‘A Midwife Like Me’, was made by Medical Aid Films in partnership with The International Confederation of Midwives and shows how midwives around the world can help women have the best experience before, during and after child birth, encouraging them to make their own informed decisions around normal birth practice.
What makes maternal healthcare in other countries look so different than the US is midwives. Midwives in the U.S. participate in less than 10% of births, compared to 75% in Sweden, Denmark and France, and 50% in the UK. In the US, midwives are at the center of a culture war rooted in race and class.
Discrimination, harassment, and lack of professional support and respect are key barriers hindering midwives’ ability to provide lifesaving, quality care to women and newborns, according to findings in the first and largest global survey of midwifery personnel.
The Midwives Work DVD premiered at the International Confederation of Midwives Congress in Durban South Africa in June 2011, in front of 3000 midwives and others interested in maternity care from over 100 countries, has attracted huge interest. It highlights the importance of the role of the midwife in reducing maternal and infant mortality as well as the issues and challenges they face.
The American College of Nurse-Midwives created a short video to educate the public about midwives and the care they provide.
In 2018, NPR and ProPublica investigated maternal mortality and found a disturbing statistic emerge: for every American woman who dies, 70 nearly die. That adds up to more than 50,000 women each year, according to the Centers for Disease Control and Prevention.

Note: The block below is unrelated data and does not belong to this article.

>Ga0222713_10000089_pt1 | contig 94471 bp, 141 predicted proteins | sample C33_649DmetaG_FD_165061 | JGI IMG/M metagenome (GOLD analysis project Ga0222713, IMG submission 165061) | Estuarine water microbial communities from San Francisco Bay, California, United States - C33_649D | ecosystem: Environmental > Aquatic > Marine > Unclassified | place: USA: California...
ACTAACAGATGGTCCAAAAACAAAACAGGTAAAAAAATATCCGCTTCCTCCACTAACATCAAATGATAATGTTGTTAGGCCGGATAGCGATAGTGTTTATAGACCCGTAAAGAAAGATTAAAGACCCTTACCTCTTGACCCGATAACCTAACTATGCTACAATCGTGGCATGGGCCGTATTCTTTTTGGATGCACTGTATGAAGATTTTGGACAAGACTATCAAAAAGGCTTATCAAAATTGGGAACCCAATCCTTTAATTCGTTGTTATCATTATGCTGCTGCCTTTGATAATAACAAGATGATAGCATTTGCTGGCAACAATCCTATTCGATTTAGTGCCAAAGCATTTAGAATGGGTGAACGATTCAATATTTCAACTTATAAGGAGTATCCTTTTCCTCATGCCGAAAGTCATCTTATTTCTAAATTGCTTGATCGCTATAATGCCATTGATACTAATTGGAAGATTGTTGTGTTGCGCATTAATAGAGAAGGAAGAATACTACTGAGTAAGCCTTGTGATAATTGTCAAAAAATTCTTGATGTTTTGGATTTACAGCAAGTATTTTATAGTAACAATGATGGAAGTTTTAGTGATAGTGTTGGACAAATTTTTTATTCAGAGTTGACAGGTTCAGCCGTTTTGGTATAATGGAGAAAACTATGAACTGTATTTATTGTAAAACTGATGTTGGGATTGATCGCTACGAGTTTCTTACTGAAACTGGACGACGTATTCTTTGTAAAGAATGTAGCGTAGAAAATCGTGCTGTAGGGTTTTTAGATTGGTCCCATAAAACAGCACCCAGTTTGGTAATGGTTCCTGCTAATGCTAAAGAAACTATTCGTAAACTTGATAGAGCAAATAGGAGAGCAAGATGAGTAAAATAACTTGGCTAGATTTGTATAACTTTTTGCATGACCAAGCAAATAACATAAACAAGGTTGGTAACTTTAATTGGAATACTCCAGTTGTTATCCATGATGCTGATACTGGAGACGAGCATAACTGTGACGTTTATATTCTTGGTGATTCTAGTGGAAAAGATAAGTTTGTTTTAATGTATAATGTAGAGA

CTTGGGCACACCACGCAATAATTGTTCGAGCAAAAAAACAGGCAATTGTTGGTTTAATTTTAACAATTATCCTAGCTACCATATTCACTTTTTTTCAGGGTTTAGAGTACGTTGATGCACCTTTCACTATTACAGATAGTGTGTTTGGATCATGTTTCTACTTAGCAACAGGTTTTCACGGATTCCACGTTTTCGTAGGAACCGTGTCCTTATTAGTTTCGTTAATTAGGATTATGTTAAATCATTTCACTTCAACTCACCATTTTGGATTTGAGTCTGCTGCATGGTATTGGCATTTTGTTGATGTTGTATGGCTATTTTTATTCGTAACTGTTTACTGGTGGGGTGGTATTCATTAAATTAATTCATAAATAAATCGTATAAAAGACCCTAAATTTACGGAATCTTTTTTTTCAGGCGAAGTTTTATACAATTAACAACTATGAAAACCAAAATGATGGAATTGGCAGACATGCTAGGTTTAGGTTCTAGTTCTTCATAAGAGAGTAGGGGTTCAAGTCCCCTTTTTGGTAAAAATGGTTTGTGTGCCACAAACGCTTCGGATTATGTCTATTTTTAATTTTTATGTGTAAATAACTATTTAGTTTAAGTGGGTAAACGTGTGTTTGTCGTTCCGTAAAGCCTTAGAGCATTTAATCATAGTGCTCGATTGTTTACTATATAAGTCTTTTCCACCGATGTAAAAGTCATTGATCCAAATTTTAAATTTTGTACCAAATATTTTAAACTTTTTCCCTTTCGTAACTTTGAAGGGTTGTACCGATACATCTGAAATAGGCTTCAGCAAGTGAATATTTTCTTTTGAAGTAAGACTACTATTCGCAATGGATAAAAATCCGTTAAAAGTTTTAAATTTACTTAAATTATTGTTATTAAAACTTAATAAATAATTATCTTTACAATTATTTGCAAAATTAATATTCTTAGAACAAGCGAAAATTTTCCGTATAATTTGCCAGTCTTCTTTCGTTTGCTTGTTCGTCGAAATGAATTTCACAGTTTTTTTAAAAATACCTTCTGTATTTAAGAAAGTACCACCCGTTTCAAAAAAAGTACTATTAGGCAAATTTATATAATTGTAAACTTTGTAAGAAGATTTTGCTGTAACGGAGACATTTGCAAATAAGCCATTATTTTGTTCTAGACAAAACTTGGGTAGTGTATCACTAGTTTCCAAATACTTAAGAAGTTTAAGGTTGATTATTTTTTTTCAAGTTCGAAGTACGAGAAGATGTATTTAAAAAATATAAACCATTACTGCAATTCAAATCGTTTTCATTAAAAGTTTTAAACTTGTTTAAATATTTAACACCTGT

Three women share their stories of close-calls during childbirth.
Women in the United States are more likely to die from childbirth or pregnancy-related causes than women in other high-income countries. Research suggests that half of these deaths may be preventable and disparities due to racism persist. The risk of pregnancy-related death for Black women is 3-4 times higher than white women.
Nearly half of all U.S. counties lack a practicing OB-GYN, and the shortage is expected to grow, with projections showing as many as 8,800 fewer OB-GYNs practicing than will be needed in 2020. Maternity workforce shortages and maldistribution are of particular concern for the Medicaid program, which covers about half of all births in the U.S.
Ariadne Labs and the Maternal Health Task Force (MHTF) presented a webinar to review the WHO Safe Childbirth Checklist as a quality improvement tool. The webinar covered how respectful maternity care relates to quality of care more generally, as well as improves maternal health outcomes. They explored strategies for integrating respectful maternity care into quality improvement initiatives using case studies around the world.